September 26, 2022


Safety watchdog rules in favour of HSR after Busways fails to consult and train their workers.

A worker at Busways Wyong tested positive for Covid-19 in December 2021 after attending the depot. The HSR requested to investigate and inspect the worksite to ensure the health and safety of workers but this was denied by Busways. 

Busways denied workers were in danger of contracting Covid-19 as they were following the processes outlined in the Busways Covid Safe plan. The concerned HSR was not aware of the processes and feared for the safety of the workers in the depot. The HSR, supported by the TWU, escalated the matter to the regulator, SafeWork NSW. 

SafeWork NSW has since discovered Busways failed to consult with their workers and provide adequate information and training regarding their Covid Safe plan.

As a result, SafeWork NSW has issued two Improvement Notices to Busways for breaching their obligation under the WHS Act, and for failing to consult with their workers and provide adequate information and training regarding Busways Covid Safe plan. The matter is still open with SafeWork NSW. 


Since Andrew Constance was Transport Minister, the NSW Government has been, moving towards a plan to remove 8000 diesel buses and replace them with an electric fleet. At recent budget estimate hearings, it was discovered this plan is now delayed by five years.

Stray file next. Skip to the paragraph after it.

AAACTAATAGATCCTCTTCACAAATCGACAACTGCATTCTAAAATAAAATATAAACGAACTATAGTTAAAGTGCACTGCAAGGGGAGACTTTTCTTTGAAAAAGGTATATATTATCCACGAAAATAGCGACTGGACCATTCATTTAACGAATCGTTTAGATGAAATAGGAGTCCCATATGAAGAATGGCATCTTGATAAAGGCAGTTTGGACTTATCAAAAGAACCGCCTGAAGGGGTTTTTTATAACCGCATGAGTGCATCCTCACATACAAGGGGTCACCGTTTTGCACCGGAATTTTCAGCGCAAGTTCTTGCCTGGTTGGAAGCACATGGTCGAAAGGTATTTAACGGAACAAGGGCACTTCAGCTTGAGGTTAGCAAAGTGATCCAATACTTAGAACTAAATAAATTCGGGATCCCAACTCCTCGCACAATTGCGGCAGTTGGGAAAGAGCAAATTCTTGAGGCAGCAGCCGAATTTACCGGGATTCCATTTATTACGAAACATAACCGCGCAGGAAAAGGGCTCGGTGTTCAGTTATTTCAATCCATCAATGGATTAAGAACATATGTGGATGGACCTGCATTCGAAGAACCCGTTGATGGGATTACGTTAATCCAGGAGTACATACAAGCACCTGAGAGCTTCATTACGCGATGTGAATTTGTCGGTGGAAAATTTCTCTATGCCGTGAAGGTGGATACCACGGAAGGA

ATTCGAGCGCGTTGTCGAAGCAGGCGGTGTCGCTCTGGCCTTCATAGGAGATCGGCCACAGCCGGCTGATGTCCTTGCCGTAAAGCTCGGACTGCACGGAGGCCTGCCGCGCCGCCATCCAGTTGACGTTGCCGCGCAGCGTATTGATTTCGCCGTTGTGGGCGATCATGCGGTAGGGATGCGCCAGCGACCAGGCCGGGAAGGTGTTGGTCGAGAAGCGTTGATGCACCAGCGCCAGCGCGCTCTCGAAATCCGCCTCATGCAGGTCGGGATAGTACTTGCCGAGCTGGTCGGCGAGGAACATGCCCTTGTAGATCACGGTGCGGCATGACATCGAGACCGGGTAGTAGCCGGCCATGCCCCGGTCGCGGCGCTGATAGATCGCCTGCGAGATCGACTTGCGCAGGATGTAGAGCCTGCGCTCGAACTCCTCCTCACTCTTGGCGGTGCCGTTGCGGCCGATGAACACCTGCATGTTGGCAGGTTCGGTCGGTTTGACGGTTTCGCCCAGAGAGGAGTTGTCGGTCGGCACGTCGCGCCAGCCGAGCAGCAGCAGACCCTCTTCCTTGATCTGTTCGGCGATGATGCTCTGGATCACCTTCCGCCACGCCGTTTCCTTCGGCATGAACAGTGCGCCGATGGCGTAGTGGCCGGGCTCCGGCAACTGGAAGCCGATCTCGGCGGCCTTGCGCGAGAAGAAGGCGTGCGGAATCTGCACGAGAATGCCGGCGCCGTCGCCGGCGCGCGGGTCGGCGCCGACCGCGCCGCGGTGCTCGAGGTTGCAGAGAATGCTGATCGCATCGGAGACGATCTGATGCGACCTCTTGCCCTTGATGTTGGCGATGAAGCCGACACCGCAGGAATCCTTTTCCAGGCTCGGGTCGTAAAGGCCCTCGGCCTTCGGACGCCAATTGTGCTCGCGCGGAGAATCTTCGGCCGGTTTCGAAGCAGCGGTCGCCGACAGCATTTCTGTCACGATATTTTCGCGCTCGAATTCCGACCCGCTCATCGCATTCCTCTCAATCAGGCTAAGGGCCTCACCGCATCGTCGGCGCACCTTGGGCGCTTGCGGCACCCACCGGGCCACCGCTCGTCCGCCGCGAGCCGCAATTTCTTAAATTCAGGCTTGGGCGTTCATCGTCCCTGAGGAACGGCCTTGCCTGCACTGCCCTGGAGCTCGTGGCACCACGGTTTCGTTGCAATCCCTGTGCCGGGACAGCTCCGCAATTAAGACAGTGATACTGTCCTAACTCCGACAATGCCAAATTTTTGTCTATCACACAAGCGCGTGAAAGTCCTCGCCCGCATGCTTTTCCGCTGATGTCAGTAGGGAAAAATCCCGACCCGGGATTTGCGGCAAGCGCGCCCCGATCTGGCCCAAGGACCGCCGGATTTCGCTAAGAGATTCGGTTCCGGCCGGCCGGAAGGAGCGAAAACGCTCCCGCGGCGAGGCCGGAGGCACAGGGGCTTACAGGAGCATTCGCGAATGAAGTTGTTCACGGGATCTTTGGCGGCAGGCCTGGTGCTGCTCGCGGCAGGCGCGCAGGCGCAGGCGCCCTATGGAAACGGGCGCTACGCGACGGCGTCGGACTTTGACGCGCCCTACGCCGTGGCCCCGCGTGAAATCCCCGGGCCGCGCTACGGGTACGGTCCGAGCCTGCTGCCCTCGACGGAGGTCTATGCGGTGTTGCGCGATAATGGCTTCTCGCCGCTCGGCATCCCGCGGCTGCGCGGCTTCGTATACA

In the meantime, Assistant State Secretary, Marija Marsic, the TWU Director of WHS and Education along with Emily Armstrong, TWU WHS & Research Officer, spoke on electric bus safety issues to the NSW Parliamentary Inquiry into Emission Free Modes of Transport. The TWU made a WHS right of entry to a transit systems Electric Bus Yard. TWU members on the site raised issues about lack of training, cramped work environment, hazards around the electric charging stations including full exposure to rain and the elements, and significant potholes and other damage being left in the depot as part of the installation of charging stations. We sought documents and inspected the site. Perhaps unsurprisingly, given the conversations with members prior to the exercising of this right of entry, TSA refused and/or was unable to provide the TWU with access to most of the documents sought.

The TWU is of the view that, in consultation with workers, operators and bus manufacturers, Transport for NSW should develop and provide a comprehensive program for managing the WHS risks associated with the electric bus rollout. It is simply not good enough for the NSW Government to mandate operators transition to a fully electric bus fleet in a relatively short time period, while washing their hands of any responsibility for the WHS risks and implications of that transition.


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